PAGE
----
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Key Dives Hosts an Epic Day of Conservation with a Trash Trek and Turtle Release

By Tiffany Duong | Updated On September 5, 2020
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Key Dives Hosts an Epic Day of Conservation with a Trash Trek and Turtle Release

Trash Trek Boat

The Trash Trek helped clean up reefs that may never have been cleaned before.

Tiffany Duong/Ocean Rebels

Key Dives is no stranger to conservation.

In the two years since they’ve been running clean-up dives, the small but mighty Islamorada dive shop has surpassed 11,000 pounds of trash collected off Florida Keys reefs. Now, they’ve stepped it up to another level with a back-to-back Dive Against Debris “Trash Trek” and a turtle release that took place on August 31, 2020.

On this epic day dedicated entirely to stewardship, the boat was stacked with a healthy mix of cleanup dive regulars and visitors. Key Dives’ marine conservation coordinator Cortney Benson reviewed the major points ‒ don’t remove anything with coral growing on it, give all trash a little shake to give marine life a chance to find a new home, leave artifacts and be safe.

During the all-day event, divers targeted “neglected reefs” ‒ deep reefs never before cleaned ‒ in an attempt to complete a blitz-style debris removal and make a big impact.

It worked.

Scuba Divers Collect 519 Pounds of Trash

Divers collected 519 pounds of debris from Three Peaks Reef. The majority were anchors and ghost lines.

Tiffany Duong/Ocean Rebels

The Key Dives team pulled up 519 pounds of line, traps, anchors and debris from Three Peaks Reef in Islamorada, bringing Key Dives’ all-time total to 11,439 pounds removed from local waters.

“It feels good that we’ve done so much, just us, just this shop, just you guys and a few lift bags,” Benson said.

John Enz, a marine science professor at the University of Jacksonville, agreed.

“I’ve been coming for several years, and when I heard about this, I was all in,” he said. “I’ve never heard of another dive shop doing this. This is awesome because it’s local people joining to protect local reefs, which boosts the local economy.”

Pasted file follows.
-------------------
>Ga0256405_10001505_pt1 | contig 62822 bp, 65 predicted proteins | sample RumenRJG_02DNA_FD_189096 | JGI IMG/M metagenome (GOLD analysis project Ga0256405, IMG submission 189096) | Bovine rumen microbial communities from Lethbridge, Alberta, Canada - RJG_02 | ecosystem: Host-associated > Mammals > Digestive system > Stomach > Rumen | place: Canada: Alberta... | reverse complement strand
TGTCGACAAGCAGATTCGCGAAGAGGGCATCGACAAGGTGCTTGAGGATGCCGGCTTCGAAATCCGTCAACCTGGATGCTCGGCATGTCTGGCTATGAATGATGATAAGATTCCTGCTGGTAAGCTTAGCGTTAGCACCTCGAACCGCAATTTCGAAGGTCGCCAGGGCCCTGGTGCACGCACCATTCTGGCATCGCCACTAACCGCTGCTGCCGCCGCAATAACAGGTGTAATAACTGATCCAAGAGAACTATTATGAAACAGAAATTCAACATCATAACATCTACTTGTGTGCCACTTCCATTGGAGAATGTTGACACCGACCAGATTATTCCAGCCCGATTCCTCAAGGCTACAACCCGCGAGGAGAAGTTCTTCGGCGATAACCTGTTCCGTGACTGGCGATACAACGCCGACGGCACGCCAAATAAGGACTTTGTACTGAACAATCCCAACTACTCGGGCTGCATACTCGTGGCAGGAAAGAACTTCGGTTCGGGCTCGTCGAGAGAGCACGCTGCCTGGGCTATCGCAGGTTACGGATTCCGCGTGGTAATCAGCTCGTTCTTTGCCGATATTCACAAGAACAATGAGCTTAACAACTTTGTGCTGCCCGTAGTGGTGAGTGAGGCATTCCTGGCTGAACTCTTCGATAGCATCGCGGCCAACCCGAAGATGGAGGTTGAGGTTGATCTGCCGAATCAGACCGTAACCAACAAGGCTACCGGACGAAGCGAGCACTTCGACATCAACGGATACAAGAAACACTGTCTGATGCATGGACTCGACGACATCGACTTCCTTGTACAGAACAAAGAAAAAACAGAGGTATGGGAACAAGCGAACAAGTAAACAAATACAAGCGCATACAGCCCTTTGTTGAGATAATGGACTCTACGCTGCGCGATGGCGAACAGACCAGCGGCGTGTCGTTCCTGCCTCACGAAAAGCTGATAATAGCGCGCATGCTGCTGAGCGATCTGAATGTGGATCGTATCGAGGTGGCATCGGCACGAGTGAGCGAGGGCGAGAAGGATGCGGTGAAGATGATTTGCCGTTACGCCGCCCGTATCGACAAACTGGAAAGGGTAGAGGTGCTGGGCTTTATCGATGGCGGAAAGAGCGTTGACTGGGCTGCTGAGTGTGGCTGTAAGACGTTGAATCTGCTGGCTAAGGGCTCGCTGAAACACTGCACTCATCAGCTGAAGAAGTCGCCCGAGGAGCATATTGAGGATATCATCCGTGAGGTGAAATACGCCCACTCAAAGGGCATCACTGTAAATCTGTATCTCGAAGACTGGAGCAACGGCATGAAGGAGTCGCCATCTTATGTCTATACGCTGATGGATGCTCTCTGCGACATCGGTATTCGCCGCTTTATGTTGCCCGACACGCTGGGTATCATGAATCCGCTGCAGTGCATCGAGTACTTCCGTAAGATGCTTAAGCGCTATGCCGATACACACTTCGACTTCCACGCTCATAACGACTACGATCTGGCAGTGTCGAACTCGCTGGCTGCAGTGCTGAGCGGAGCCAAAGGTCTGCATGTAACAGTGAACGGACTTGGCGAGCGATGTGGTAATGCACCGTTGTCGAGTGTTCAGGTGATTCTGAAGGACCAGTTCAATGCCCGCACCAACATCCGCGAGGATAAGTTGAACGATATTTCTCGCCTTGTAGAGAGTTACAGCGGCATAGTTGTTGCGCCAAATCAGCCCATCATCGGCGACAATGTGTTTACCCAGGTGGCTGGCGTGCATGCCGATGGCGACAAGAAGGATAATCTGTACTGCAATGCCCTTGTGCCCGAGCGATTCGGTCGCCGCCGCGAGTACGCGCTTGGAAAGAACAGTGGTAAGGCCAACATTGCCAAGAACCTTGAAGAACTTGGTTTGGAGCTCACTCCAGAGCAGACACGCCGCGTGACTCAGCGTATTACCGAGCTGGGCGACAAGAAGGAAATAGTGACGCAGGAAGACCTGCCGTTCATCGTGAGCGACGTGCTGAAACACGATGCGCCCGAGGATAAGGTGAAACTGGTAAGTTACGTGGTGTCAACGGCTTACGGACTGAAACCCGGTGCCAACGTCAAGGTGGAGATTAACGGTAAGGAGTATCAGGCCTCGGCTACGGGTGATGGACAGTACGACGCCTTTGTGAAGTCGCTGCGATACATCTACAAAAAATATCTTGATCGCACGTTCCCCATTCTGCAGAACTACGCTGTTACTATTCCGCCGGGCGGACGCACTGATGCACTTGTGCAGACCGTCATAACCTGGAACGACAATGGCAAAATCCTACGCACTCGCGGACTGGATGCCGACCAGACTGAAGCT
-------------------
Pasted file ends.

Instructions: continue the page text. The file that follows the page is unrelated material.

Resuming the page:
Scuba Diver Doug Hoffman Collects Trash Underwater

Diver Doug Hoffman collected rope and trap pieces off the seafloor.

Tiffany Duong/Ocean Rebels

Cleanup regulars Dan and Marilyn Steadman are the masterminds behind the Trash Trek, proposing the event to Key Dives owner Mike Goldberg as a way to clean up reefs they’d heard were covered in debris.

“My grandson Sage is six, and I want him to experience this,” said Marilyn. “I need the reef to be growing and thriving for him.” The decision to host the Trash Trek was a “no brainer” for Goldberg.

Dive Against Debris Trash Trek

The Dive Against Debris Trash Trek was a success, pulling in 519 pounds of diverted debris.

Tiffany Duong/Ocean Rebels

“I believe there is a level of fulfillment when diving with a purpose that is greater in many respects than just diving for fun,” he said. “What Key Dives did today is give divers a channel to fulfill that need. This, of course, works with our main overall goal which is to improve our ocean and coral reefs.” Shortly after the boat pulled into the dock with debris for sorting and weighing, a turtle ambulance arrived with the guest of honor: Rocky, a juvenile green sea turtle.

The Key Dives team first met Rocky two weeks prior during a coral restoration dive, when he’d looked lethargic. Turns out, he had intestinal blockages from eating indigestible matter. Key Dives rescued Rocky, and he recuperated at The Turtle Hospital in Marathon.

Sea Turtle Released

Rocky, a juvenile green sea turtle estimated to be around 7-years old, was released back to his home reef, Rocky Top.

Tiffany Duong/Ocean Rebels

His release timed perfectly with the Trash Trek, and Goldberg, Benson and the entire Key Dives team were elated to escort Rocky back to his ocean home. Dive instructor Justin Benson of Key Dives, who helped orchestrate Rocky’s rescue, said, “It’s really amazing to be able to put him back. Too often, they’re too hurt and can’t go back.”

As he finished speaking, a pod of dolphins surfed the waves behind the Key Dives’ boat. The instructor added, “Dolphins -- how perfect. It’s as if mother nature is thanking us. That’s what it feels like.”

Back at the shop, a content Goldberg summed it up: “Today was the first time in Key Dives history we had a Dive Against Debris Trash Trek, an all-day excursion out to sites we have never been to in order to remove debris. We removed over 500 pounds of debris, followed by the release of a turtle we rescued a couple of weeks back, capped off by dancing dolphins at the stern. I can’t imagine a better day.”